Love.—The love idolatry which women practise is fundamentally and originally an intelligent device, inasmuch as they increase their power by all the idealisings of love and exhibit themselves as so much the more desirable in the eyes of men. But by being accustomed for centuries to this exaggerated appreciation of love, it has come to pass that they have been caught in their own net and have forgotten the origin of the device. They themselves are now still more deceived than the men, and on that account also suffer more from the disillusionment which, almost necessarily, enters into the life of every woman—so far, at any rate, as she has sufficient imagination and intelligence to be able to be deceived and undeceived.
The Emancipation of Women.—Can women be at all just, when they are so accustomed to love and to be immediately biased for or against? For that reason they are also less interested in things and more in individuals: but when they are interested in things they immediately become their partisans, and thereby spoil their pure, innocent effect. Thus there arises a danger, by no means small, in entrusting politics and certain portions of science to them (history, for instance). For what is rarer than a woman who really knows what science is? Indeed the best of them cherish in their breasts a secret scorn for science, as if they were somehow superior to it. Perhaps all this can be changed in time; but meanwhile it is so.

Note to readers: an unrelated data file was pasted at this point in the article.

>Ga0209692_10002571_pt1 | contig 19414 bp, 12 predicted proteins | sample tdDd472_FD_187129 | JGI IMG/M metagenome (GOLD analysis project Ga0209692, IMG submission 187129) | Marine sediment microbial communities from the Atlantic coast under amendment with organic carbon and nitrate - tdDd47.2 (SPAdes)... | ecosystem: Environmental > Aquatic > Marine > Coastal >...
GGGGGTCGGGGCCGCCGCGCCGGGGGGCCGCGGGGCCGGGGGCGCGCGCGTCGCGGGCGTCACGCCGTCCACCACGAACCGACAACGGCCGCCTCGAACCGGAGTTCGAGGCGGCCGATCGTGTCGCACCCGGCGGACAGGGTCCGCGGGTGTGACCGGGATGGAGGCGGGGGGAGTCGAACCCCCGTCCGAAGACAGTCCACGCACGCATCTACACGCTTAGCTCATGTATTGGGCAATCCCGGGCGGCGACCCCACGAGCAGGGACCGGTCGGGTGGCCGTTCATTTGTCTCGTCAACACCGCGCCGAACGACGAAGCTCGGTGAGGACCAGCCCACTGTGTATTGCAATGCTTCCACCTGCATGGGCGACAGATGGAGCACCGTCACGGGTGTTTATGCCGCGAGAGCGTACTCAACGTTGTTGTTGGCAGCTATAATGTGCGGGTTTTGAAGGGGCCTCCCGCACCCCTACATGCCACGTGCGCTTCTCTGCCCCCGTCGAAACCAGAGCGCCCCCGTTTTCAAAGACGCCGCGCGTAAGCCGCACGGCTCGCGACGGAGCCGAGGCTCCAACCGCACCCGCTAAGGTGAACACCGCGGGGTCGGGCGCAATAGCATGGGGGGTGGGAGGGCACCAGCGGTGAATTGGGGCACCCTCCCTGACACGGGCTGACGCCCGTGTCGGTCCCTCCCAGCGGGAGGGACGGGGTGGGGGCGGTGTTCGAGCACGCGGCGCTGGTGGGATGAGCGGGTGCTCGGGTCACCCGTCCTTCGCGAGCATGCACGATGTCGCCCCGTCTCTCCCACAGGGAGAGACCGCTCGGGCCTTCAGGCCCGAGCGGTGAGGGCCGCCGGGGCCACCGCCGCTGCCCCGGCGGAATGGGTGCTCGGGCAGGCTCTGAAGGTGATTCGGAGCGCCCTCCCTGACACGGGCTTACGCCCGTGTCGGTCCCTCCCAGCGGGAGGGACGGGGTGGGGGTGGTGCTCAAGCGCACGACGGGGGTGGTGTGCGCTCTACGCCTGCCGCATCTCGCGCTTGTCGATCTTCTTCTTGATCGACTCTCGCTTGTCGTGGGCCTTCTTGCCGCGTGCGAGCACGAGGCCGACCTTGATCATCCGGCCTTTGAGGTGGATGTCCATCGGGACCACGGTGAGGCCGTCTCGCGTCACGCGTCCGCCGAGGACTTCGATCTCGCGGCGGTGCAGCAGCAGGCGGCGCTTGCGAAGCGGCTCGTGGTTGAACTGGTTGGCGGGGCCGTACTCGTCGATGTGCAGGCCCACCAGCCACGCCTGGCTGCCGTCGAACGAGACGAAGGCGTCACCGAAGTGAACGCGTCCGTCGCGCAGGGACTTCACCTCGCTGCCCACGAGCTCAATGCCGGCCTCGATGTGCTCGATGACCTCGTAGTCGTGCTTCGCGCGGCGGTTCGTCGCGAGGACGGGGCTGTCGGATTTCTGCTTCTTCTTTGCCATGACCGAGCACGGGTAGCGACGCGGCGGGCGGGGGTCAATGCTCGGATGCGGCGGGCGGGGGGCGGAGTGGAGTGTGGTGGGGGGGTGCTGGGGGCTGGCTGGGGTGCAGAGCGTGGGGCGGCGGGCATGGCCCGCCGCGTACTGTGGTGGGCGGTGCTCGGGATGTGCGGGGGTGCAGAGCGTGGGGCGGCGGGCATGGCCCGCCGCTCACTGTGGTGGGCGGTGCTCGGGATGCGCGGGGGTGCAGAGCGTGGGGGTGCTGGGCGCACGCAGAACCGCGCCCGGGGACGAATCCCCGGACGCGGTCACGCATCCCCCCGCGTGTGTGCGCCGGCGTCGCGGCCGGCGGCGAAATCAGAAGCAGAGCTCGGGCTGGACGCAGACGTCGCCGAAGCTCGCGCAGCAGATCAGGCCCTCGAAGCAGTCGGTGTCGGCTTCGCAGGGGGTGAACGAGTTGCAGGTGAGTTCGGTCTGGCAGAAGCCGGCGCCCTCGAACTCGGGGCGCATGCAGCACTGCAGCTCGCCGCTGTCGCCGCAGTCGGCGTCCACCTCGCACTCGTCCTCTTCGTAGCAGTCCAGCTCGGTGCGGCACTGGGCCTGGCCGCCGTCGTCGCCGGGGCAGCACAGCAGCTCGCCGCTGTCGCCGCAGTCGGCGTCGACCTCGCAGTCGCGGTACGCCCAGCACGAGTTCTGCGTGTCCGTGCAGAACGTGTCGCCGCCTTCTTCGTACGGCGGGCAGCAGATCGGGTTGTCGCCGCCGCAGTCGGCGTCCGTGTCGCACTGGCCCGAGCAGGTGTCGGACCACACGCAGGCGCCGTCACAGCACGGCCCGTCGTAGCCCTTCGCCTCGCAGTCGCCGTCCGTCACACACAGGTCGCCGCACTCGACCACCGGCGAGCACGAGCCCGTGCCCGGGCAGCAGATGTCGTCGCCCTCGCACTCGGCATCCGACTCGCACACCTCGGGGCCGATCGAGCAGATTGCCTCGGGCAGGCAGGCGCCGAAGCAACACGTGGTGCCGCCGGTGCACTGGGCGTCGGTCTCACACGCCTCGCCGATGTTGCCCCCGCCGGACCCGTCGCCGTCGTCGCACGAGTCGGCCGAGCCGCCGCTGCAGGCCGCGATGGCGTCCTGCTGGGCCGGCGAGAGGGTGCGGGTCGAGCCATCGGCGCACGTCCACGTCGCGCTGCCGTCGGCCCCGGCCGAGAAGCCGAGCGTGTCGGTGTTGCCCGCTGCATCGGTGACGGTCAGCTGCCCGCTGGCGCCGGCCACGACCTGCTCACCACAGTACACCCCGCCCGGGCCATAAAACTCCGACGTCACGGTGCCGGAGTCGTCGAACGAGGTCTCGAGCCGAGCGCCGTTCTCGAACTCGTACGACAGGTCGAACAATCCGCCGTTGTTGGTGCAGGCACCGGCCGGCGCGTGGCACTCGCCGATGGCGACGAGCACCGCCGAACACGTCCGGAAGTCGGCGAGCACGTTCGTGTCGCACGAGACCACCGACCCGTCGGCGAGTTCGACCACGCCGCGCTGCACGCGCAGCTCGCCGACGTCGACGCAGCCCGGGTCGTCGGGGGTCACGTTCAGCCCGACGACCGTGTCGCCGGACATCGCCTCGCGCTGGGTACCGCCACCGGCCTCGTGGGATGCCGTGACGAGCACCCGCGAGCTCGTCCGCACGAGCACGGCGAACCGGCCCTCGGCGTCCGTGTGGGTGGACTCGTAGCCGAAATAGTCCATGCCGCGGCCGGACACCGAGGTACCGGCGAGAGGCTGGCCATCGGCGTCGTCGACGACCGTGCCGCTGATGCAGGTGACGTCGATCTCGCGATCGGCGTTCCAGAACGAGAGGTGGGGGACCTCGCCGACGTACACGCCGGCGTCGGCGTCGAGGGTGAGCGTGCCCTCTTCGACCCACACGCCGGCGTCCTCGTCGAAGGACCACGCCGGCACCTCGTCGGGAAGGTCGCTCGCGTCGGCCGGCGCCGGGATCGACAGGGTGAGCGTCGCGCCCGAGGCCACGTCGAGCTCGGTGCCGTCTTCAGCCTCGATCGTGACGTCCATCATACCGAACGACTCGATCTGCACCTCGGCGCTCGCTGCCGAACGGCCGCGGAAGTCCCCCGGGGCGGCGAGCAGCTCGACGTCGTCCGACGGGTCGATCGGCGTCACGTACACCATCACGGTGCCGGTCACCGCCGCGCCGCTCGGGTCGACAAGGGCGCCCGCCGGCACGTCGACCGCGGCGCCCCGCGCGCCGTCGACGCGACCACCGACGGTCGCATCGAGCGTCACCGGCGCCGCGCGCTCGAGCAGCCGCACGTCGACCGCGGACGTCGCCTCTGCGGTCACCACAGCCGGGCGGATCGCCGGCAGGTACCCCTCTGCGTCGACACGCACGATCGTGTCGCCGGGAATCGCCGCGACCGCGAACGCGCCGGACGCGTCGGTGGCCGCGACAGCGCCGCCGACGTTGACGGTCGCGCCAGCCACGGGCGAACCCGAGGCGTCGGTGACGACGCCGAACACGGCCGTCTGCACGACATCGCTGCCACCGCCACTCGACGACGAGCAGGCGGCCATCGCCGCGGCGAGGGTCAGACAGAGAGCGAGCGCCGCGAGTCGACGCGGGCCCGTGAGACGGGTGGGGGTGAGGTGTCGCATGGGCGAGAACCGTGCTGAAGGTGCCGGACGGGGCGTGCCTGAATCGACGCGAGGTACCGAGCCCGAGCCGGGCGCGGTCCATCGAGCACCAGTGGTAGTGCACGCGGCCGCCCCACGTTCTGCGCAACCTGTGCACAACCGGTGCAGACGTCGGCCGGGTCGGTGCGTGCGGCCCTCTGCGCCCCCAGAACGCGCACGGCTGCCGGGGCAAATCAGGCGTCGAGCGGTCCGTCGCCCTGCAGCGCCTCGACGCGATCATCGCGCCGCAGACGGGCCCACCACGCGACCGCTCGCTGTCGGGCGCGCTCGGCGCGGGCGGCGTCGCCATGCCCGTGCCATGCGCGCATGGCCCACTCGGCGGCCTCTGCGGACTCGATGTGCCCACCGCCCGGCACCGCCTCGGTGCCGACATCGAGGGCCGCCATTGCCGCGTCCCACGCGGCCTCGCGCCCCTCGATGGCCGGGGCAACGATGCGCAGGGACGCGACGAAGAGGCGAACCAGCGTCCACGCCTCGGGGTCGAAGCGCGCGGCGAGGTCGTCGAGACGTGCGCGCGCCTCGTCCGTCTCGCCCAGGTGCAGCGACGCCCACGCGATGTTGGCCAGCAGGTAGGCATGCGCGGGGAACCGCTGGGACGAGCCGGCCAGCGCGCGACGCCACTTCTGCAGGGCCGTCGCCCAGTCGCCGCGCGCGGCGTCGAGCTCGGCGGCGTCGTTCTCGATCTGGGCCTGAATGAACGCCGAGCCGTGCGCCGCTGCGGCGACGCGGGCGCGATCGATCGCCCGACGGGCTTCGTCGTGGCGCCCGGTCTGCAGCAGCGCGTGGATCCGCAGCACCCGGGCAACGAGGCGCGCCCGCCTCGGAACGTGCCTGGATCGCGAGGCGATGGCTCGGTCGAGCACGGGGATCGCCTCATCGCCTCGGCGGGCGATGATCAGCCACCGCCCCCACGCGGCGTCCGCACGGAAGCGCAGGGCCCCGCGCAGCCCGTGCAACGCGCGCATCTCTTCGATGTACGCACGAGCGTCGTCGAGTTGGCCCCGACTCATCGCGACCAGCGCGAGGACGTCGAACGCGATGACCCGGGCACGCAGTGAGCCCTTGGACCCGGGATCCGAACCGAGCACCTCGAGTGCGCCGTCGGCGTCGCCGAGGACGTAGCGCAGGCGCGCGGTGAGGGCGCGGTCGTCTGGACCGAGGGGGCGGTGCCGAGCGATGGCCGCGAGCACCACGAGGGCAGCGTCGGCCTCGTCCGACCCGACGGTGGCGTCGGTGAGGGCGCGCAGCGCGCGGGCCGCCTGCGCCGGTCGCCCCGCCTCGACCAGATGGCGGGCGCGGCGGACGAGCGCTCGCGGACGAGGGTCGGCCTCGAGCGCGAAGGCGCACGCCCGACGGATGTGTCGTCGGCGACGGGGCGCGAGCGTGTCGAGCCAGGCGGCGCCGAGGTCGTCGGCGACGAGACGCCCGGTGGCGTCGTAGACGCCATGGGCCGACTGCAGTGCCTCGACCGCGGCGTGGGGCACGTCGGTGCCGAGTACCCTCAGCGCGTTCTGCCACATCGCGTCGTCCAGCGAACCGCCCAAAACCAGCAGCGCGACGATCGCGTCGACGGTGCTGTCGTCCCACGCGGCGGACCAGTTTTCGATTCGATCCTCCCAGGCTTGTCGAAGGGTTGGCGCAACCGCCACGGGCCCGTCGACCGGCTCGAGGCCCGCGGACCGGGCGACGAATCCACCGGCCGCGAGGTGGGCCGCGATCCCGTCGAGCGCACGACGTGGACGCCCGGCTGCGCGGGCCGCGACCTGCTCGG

The Inspiration in Women's Judgments.—The sudden decisions, for or against, which women are in the habit of making, the flashing illumination of personal relations caused by their spasmodic inclinations and aversions,—in short, the proofs of feminine injustice have been invested with a lustre by men who are in love, as if all women had inspirations of wisdom, even without the Delphic cauldron and the laurel wreaths; and their utterances are interpreted and duly set forth as Sibylline oracles for long afterwards. When one considers, however, that for every person and for every cause something can be said in favour[Pg 306] of it but equally also something against it, that things are not only two-sided, but also three and four-sided, it is almost difficult to be entirely at fault in such sudden decisions; indeed, it might be said that the nature of things has been so arranged that women should always carry their point.
Being Loved.—As one of every two persons in love is usually the one who loves, the other the one who is loved, the belief has arisen that in every love-affair there is a constant amount of love; and that the more of it the one person monopolises the less is left for the other. Exceptionally it happens that the vanity of each of the parties persuades him or her that it is he or she who must be loved; so that both of them wish to be loved: from which cause many half funny, half absurd scenes take place, especially in married life.
Contradictions in Feminine Minds.—Owing to the fact that women are so much more personal than objective, there are tendencies included in the range of their ideas which are logically in contradiction to one another; they are accustomed in turn to become enthusiastically fond just of the representatives of these tendencies[Pg 307] and accept their systems in the lump; but in such wise that a dead place originates wherever a new personality afterwards gets the ascendancy. It may happen that the whole philosophy in the mind of an old lady consists of nothing but such dead places.